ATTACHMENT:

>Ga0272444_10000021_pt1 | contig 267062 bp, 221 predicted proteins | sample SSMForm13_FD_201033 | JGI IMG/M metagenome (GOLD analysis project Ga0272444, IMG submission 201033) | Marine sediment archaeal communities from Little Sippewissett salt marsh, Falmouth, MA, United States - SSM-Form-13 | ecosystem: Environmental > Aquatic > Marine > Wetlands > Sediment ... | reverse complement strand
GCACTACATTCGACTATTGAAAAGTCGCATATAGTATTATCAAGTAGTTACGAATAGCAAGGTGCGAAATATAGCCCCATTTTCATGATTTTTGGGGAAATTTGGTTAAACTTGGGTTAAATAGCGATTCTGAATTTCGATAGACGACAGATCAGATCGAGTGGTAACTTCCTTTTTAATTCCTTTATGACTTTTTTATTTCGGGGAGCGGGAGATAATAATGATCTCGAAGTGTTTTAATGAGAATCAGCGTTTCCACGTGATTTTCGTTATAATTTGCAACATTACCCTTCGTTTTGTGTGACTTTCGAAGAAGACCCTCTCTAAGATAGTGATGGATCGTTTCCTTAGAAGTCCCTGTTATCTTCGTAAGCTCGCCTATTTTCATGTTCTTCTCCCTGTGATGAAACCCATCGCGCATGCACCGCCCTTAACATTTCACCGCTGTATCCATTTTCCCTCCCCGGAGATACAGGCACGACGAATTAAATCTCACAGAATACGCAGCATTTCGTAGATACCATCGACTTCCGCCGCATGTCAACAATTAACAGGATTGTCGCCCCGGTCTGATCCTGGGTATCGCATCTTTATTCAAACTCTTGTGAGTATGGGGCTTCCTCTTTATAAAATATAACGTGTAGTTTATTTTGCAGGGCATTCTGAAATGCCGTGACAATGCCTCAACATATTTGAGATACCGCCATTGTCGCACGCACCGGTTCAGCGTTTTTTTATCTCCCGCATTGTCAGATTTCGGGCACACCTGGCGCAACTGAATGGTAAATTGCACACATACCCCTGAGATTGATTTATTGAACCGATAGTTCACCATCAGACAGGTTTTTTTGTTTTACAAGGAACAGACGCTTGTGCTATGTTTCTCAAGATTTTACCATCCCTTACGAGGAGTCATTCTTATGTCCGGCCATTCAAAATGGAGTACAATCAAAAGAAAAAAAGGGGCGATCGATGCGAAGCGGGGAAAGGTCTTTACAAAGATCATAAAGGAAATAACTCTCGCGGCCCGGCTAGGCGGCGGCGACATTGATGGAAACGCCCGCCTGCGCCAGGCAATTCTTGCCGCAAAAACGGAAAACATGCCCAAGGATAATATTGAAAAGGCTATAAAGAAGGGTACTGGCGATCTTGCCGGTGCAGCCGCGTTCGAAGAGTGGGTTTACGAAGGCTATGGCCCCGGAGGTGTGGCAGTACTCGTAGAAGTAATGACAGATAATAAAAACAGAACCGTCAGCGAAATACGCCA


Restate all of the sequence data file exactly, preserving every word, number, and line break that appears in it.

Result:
>Ga0272444_10000021_pt1 | contig 267062 bp, 221 predicted proteins | sample SSMForm13_FD_201033 | JGI IMG/M metagenome (GOLD analysis project Ga0272444, IMG submission 201033) | Marine sediment archaeal communities from Little Sippewissett salt marsh, Falmouth, MA, United States - SSM-Form-13 | ecosystem: Environmental > Aquatic > Marine > Wetlands > Sediment ... | reverse complement strand
GCACTACATTCGACTATTGAAAAGTCGCATATAGTATTATCAAGTAGTTACGAATAGCAAGGTGCGAAATATAGCCCCATTTTCATGATTTTTGGGGAAATTTGGTTAAACTTGGGTTAAATAGCGATTCTGAATTTCGATAGACGACAGATCAGATCGAGTGGTAACTTCCTTTTTAATTCCTTTATGACTTTTTTATTTCGGGGAGCGGGAGATAATAATGATCTCGAAGTGTTTTAATGAGAATCAGCGTTTCCACGTGATTTTCGTTATAATTTGCAACATTACCCTTCGTTTTGTGTGACTTTCGAAGAAGACCCTCTCTAAGATAGTGATGGATCGTTTCCTTAGAAGTCCCTGTTATCTTCGTAAGCTCGCCTATTTTCATGTTCTTCTCCCTGTGATGAAACCCATCGCGCATGCACCGCCCTTAACATTTCACCGCTGTATCCATTTTCCCTCCCCGGAGATACAGGCACGACGAATTAAATCTCACAGAATACGCAGCATTTCGTAGATACCATCGACTTCCGCCGCATGTCAACAATTAACAGGATTGTCGCCCCGGTCTGATCCTGGGTATCGCATCTTTATTCAAACTCTTGTGAGTATGGGGCTTCCTCTTTATAAAATATAACGTGTAGTTTATTTTGCAGGGCATTCTGAAATGCCGTGACAATGCCTCAACATATTTGAGATACCGCCATTGTCGCACGCACCGGTTCAGCGTTTTTTTATCTCCCGCATTGTCAGATTTCGGGCACACCTGGCGCAACTGAATGGTAAATTGCACACATACCCCTGAGATTGATTTATTGAACCGATAGTTCACCATCAGACAGGTTTTTTTGTTTTACAAGGAACAGACGCTTGTGCTATGTTTCTCAAGATTTTACCATCCCTTACGAGGAGTCATTCTTATGTCCGGCCATTCAAAATGGAGTACAATCAAAAGAAAAAAAGGGGCGATCGATGCGAAGCGGGGAAAGGTCTTTACAAAGATCATAAAGGAAATAACTCTCGCGGCCCGGCTAGGCGGCGGCGACATTGATGGAAACGCCCGCCTGCGCCAGGCAATTCTTGCCGCAAAAACGGAAAACATGCCCAAGGATAATATTGAAAAGGCTATAAAGAAGGGTACTGGCGATCTTGCCGGTGCAGCCGCGTTCGAAGAGTGGGTTTACGAAGGCTATGGCCCCGGAGGTGTGGCAGTACTCGTAGAAGTAATGACAGATAATAAAAACAGAACCGTCAGCGAAATACGCCA